The three futures of digital money

Choose one: central bank, corporate, or decentralized

Yan Pritzker
Nov 2, 2019 · 6 min read
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The Future of Digital Money

As money rapidly turns digital, we must contemplate three possible futures of money: central bank managed, corporate issued, and decentralized.

But first, a brief detour for some history.

Most people reading this, being younger than 75 years old, have known money as something the government issues at will, without any backing. In fact, the current global financial system, which hinges on the US Dollar as the world reserve currency was born as recently as 1944, was stripped of its gold backing only in 1971, has created massive inequality, and may in fact be on its way to a bitter end.

We are now witnessing the next rapid transformation in the nature of money. The vast majority of dollars in existence are already digital entries in bank databases. Many of us swipe our credit cards or wave our mobile phones or watches at payment terminals without giving much thought to the implications of such a system: every payment is now controlled and surveilled by an intermediary, whether a corporation, or government.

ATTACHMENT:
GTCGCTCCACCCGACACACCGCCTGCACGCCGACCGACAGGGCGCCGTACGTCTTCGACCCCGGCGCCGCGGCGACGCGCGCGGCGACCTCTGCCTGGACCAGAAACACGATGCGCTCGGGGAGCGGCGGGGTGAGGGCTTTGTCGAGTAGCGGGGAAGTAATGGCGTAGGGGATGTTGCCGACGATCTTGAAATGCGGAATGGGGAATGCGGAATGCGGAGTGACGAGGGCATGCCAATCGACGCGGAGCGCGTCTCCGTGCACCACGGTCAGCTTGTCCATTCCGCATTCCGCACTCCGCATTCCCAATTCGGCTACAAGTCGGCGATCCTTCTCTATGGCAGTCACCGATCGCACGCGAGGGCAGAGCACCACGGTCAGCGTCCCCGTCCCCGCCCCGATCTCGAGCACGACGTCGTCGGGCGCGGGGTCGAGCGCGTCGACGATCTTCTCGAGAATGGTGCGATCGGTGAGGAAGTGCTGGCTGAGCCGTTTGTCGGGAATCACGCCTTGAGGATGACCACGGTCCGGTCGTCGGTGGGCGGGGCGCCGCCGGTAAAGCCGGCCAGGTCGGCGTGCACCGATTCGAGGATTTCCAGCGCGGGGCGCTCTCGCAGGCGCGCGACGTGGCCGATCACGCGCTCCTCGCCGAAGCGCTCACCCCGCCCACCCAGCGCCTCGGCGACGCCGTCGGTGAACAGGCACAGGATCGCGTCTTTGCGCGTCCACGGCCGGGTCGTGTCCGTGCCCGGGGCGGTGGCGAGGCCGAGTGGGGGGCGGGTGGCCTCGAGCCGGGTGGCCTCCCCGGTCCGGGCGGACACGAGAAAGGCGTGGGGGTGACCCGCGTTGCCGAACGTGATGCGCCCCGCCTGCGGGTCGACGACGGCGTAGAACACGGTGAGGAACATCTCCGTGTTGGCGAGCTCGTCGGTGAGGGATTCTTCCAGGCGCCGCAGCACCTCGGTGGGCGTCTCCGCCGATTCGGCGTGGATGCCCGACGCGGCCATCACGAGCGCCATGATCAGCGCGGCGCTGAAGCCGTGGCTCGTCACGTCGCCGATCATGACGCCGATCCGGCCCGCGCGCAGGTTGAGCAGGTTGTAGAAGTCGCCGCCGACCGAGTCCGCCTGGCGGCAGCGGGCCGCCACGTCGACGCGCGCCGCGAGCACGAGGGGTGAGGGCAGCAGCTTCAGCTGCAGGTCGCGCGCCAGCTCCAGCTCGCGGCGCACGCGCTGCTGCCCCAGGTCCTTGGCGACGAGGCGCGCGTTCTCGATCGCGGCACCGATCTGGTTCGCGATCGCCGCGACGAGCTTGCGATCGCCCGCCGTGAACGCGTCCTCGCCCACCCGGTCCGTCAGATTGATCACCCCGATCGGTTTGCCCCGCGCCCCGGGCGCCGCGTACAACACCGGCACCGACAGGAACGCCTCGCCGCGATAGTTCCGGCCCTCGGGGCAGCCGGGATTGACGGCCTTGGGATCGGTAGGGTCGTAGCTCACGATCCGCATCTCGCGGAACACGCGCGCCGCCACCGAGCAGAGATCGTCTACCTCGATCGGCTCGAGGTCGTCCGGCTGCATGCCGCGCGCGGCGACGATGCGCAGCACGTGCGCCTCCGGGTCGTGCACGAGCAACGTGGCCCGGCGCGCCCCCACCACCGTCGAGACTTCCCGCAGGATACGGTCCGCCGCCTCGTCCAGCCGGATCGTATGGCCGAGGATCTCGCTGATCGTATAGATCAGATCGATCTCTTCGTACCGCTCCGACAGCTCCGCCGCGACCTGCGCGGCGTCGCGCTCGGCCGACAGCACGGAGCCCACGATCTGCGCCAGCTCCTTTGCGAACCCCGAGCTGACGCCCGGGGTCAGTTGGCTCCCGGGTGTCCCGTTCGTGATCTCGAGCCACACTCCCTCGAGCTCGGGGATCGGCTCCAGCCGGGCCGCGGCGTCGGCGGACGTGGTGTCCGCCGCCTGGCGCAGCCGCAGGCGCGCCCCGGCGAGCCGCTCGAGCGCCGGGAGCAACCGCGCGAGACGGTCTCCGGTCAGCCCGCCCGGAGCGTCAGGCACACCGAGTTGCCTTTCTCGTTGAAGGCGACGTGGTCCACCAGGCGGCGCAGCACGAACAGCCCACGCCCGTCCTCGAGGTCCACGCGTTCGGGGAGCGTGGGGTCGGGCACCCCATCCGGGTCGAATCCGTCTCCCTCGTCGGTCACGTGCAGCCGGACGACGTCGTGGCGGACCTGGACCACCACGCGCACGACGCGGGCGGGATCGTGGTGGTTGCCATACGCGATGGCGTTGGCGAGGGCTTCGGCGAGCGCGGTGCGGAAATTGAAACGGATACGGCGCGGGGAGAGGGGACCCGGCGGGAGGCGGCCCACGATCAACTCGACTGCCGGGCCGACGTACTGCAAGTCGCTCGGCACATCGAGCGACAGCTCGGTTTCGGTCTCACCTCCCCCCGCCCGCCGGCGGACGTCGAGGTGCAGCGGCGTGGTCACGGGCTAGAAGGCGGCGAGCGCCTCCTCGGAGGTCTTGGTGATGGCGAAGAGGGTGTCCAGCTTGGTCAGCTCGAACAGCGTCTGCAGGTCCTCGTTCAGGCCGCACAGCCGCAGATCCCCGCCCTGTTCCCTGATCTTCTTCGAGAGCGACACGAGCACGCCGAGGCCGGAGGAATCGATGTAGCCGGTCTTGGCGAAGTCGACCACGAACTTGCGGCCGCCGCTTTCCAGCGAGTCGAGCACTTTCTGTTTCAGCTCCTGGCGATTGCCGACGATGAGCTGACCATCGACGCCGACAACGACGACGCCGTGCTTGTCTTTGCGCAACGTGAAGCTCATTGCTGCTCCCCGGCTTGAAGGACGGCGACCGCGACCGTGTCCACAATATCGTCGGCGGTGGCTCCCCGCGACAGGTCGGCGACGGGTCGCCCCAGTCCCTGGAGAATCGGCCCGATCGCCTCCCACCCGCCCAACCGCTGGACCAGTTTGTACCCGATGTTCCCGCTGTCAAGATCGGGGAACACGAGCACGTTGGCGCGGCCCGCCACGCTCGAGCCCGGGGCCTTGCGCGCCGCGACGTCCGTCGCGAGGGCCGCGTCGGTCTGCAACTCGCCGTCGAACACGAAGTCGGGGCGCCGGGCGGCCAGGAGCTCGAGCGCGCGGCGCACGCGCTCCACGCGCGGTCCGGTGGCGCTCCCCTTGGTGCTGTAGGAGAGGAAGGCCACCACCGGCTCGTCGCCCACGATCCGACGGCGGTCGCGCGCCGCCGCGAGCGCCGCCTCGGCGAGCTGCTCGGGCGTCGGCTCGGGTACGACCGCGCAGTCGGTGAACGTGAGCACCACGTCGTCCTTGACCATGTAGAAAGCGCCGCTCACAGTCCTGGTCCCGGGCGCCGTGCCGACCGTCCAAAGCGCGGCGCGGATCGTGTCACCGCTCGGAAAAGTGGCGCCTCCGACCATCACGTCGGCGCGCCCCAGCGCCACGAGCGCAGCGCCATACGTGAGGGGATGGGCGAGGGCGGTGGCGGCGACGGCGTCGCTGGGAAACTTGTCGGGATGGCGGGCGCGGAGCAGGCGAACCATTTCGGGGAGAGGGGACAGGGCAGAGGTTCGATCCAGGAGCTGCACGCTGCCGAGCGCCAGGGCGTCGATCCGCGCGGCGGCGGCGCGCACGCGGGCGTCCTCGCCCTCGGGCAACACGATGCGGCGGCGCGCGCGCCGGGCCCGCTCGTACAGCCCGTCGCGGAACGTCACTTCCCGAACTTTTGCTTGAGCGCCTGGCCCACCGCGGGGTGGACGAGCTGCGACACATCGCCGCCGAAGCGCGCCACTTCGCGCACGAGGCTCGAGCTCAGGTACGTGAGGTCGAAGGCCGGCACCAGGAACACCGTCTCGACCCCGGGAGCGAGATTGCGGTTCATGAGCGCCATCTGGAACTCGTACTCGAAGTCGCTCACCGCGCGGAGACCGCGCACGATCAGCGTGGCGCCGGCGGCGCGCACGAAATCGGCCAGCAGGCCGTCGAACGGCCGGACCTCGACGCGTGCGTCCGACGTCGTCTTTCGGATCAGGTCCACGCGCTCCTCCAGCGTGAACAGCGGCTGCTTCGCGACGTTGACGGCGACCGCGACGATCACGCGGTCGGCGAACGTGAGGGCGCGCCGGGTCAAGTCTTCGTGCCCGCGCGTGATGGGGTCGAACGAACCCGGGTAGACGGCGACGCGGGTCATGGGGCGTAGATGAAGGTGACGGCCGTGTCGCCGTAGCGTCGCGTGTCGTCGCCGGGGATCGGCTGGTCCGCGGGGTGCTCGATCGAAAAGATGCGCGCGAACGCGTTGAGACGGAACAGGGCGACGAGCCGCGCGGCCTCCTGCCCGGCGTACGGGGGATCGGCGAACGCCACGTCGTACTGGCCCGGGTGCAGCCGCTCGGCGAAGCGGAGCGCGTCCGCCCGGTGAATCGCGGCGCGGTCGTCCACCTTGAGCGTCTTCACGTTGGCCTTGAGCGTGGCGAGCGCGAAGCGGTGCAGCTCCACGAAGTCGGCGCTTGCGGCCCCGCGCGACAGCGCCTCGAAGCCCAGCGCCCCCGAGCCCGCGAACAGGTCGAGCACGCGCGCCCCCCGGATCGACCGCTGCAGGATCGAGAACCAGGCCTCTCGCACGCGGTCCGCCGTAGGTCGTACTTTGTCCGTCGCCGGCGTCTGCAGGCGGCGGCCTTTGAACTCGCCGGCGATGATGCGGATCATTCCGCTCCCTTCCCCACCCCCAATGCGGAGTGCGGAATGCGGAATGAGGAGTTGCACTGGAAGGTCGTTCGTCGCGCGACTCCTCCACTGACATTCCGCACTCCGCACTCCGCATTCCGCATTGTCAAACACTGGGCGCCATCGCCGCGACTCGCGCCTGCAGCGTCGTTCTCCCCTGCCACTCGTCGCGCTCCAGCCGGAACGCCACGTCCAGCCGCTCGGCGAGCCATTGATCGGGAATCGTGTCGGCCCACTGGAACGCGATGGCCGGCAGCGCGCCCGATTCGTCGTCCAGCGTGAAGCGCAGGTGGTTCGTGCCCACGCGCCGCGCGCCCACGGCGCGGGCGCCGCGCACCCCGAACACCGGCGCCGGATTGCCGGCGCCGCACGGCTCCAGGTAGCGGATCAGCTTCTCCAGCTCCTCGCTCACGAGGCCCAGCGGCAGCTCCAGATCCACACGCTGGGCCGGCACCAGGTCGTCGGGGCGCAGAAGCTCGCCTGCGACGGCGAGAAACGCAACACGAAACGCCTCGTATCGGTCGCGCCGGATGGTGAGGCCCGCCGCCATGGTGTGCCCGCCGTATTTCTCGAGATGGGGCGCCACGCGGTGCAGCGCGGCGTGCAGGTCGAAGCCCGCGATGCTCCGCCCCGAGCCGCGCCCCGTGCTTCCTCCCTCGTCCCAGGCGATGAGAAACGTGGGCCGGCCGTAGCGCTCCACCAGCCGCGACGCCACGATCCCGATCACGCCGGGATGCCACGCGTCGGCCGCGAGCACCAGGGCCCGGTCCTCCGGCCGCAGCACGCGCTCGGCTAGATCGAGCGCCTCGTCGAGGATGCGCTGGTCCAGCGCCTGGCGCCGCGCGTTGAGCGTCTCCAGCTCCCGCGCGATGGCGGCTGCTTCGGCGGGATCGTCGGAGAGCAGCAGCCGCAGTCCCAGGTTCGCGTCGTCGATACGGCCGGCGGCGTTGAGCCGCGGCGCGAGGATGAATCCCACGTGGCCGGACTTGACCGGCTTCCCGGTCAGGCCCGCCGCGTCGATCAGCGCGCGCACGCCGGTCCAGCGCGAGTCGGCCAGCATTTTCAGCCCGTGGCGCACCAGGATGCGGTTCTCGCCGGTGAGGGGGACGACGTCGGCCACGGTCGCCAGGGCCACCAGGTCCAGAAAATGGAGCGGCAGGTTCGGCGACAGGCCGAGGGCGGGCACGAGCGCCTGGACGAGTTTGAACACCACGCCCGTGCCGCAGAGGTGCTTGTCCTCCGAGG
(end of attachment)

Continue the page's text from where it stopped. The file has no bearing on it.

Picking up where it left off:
If we want a glimpse of the future, we can look to China, where 86% of the population already uses digital payments. While global penetration of mobile payments is standing at a modest 34%, it’s not hard to see that with exponential growth, we will likely see the vast majority of payments go digital within a generation.

Once payments go fully digital, we can expect one of three futures, depending on who controls the production and transfer of digital money.

CBDCs are no longer a fiction. Nearly every major central bank is either planning to launch or planning to investigate issuing their own digital currency. A number of interesting (as in “May you live in interesting times”) things become possible in this world. The first of these is negative interest rates, which allow the bank to make your money evaporate over time unless you spend it, as per this paper from the IMF: